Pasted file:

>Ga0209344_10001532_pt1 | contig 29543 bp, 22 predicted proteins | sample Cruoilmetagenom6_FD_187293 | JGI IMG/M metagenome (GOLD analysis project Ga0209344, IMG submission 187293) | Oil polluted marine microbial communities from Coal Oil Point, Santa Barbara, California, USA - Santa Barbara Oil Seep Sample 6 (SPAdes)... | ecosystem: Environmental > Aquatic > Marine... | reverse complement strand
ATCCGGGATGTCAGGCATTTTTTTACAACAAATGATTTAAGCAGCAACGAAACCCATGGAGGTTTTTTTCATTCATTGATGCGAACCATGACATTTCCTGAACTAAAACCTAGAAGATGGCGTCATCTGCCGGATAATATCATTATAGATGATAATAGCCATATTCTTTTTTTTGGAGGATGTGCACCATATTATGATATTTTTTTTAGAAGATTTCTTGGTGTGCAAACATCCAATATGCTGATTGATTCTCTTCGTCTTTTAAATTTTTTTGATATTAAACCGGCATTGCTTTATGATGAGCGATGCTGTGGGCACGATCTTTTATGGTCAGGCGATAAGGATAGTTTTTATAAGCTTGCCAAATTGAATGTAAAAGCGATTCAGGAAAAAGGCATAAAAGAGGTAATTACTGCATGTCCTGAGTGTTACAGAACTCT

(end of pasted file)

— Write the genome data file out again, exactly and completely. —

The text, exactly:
>Ga0209344_10001532_pt1 | contig 29543 bp, 22 predicted proteins | sample Cruoilmetagenom6_FD_187293 | JGI IMG/M metagenome (GOLD analysis project Ga0209344, IMG submission 187293) | Oil polluted marine microbial communities from Coal Oil Point, Santa Barbara, California, USA - Santa Barbara Oil Seep Sample 6 (SPAdes)... | ecosystem: Environmental > Aquatic > Marine... | reverse complement strand
ATCCGGGATGTCAGGCATTTTTTTACAACAAATGATTTAAGCAGCAACGAAACCCATGGAGGTTTTTTTCATTCATTGATGCGAACCATGACATTTCCTGAACTAAAACCTAGAAGATGGCGTCATCTGCCGGATAATATCATTATAGATGATAATAGCCATATTCTTTTTTTTGGAGGATGTGCACCATATTATGATATTTTTTTTAGAAGATTTCTTGGTGTGCAAACATCCAATATGCTGATTGATTCTCTTCGTCTTTTAAATTTTTTTGATATTAAACCGGCATTGCTTTATGATGAGCGATGCTGTGGGCACGATCTTTTATGGTCAGGCGATAAGGATAGTTTTTATAAGCTTGCCAAATTGAATGTAAAAGCGATTCAGGAAAAAGGCATAAAAGAGGTAATTACTGCATGTCCTGAGTGTTACAGAACTCT